As I discovered on Michael Geist’s blog, the CRTC is ofering Canadians the opportunity speak out on Net Neutrality in advance of their hearings on ISP network management practices.
I had this to say, in the Impact on User Experience section:
To me the internet is an infrastructure service. I don’t expect my provider to give preferential treatment to any type of traffic based on the source, content, or destination. Just as I don’t expect the city to regulate my water pressure based on whether I’m watering the lawn or taking a shower.
But to continue the water analogy I understand there’s a difference when I run a bath (i.e.: bit torrent) and when I wash my hands (i.e.: e-mail). The bandwidth consumed by bit torrent can have a negative impact on my internet neighbours unless the total bandwidth is sufficiently high. Especially if we’re all torrenting at the same time.
I’d love to see over-building of the network, but it’s only a short-term solution until more people get on the net and use up all the over-capacity. Traffic management is unfortunately a necessary tool to ensure consistent service for all subscribers as-is continuous re-building of the network.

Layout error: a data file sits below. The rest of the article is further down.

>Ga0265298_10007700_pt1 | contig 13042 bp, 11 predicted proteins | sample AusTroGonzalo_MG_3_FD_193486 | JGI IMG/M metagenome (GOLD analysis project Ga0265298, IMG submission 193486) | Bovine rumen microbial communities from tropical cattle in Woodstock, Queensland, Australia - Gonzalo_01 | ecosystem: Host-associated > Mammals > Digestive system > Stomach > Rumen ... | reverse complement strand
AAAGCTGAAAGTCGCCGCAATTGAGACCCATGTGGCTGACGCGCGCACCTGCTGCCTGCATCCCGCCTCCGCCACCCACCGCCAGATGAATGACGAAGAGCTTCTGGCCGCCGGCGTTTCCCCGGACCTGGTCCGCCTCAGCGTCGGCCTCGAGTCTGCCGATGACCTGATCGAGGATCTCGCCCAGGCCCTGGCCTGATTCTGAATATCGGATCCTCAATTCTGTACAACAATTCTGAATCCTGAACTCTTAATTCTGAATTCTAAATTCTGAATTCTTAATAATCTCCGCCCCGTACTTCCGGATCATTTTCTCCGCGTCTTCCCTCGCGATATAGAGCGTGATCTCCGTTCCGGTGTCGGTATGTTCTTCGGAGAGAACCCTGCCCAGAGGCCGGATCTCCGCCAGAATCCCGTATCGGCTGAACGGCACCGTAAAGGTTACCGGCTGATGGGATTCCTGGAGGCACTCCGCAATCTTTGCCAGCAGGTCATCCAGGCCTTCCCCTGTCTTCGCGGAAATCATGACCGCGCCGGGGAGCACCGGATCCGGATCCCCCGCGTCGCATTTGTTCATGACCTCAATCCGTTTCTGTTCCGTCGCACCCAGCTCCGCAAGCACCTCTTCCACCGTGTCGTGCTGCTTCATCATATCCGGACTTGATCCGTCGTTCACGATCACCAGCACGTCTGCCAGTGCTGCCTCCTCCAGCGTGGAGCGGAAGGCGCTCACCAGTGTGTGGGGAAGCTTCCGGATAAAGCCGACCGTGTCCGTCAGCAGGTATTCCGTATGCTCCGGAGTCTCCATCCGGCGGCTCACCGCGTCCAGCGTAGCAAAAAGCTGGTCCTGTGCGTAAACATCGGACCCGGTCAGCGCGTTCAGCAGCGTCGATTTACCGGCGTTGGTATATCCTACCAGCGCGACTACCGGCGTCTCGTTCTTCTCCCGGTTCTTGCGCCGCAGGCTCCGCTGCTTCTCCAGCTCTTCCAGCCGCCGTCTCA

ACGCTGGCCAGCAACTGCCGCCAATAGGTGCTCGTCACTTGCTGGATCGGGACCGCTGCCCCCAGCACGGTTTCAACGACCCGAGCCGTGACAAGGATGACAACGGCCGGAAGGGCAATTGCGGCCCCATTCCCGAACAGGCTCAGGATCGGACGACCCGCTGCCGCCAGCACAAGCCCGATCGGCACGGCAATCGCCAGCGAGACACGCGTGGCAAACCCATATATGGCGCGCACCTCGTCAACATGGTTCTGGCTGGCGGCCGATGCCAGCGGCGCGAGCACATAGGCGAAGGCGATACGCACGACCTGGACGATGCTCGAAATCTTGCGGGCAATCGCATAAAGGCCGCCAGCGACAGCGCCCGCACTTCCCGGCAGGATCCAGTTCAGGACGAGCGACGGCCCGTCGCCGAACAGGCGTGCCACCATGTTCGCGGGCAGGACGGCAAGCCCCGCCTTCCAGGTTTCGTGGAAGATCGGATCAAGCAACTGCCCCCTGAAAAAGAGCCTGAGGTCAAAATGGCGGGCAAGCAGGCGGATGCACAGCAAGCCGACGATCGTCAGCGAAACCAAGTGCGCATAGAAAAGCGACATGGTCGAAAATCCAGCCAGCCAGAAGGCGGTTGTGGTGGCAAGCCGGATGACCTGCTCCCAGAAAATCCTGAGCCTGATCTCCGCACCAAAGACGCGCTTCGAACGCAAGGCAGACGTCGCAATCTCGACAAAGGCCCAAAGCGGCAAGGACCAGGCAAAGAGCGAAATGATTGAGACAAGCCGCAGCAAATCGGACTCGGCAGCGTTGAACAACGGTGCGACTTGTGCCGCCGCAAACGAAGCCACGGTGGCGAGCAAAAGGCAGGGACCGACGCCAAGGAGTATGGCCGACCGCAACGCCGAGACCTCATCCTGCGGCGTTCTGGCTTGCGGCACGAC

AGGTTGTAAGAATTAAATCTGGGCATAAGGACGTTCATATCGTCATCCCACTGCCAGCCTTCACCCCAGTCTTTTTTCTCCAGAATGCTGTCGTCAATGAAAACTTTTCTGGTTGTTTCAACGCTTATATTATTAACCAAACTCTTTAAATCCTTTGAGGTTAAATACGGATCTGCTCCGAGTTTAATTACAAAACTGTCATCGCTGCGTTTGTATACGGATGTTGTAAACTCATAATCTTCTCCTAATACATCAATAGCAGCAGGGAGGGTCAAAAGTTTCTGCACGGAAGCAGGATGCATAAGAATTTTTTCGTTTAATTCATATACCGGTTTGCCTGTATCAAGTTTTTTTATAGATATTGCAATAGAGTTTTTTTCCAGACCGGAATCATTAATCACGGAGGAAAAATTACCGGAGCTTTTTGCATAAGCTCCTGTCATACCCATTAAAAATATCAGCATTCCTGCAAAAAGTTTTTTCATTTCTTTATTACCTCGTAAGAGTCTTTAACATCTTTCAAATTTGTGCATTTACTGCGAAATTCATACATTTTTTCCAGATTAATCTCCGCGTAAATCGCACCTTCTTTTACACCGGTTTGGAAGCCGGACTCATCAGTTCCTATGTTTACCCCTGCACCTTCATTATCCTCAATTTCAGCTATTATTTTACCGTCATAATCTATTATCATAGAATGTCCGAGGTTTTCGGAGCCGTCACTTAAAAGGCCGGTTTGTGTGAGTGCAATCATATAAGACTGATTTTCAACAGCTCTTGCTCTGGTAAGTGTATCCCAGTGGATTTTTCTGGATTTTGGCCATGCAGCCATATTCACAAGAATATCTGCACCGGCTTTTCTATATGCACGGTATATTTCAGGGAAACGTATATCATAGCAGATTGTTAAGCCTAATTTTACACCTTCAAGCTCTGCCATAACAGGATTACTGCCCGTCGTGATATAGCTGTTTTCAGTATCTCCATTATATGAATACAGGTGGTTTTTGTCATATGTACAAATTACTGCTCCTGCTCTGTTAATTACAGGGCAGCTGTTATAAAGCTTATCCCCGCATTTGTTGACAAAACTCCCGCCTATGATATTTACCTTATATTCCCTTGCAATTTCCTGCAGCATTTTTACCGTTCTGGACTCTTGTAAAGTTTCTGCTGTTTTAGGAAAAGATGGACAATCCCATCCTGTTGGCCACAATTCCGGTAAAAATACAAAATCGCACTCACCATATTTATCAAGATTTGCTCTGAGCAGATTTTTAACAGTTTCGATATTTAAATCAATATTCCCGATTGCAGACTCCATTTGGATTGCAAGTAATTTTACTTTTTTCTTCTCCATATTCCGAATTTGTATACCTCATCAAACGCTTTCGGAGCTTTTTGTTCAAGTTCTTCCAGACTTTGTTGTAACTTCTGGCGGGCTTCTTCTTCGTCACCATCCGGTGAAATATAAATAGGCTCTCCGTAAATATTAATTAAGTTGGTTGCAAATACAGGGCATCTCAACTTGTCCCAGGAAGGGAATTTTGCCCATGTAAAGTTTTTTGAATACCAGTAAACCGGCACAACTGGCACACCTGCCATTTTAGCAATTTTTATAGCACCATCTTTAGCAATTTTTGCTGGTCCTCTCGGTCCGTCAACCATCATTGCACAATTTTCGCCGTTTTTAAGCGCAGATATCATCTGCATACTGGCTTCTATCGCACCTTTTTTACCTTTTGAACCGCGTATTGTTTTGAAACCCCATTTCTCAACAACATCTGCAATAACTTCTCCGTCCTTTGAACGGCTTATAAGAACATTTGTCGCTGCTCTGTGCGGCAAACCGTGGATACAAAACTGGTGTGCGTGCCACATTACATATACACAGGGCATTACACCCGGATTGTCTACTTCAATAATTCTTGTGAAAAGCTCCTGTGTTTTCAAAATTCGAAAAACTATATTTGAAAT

But the management should not require deep packet inspection – a simple high level valve that adjusts the pressure regardless of what is going through should be sufficient and would keep the ISPs neutral regarding how we use the internet.
It certainly is a concern to me that some ISPs have conflicting interests (they run multiple distribution channels, ex.: Cable-TV vs. Internet) and might specifically block or limit my access to their competitors in order to artificially increase the viewership of their material.
It would be like the water company cutting of my water if I didn’t use their brand of soap!
Cross-posted on Cameron-Schultz at CRTC Launches Online Consultation on Net Neutrality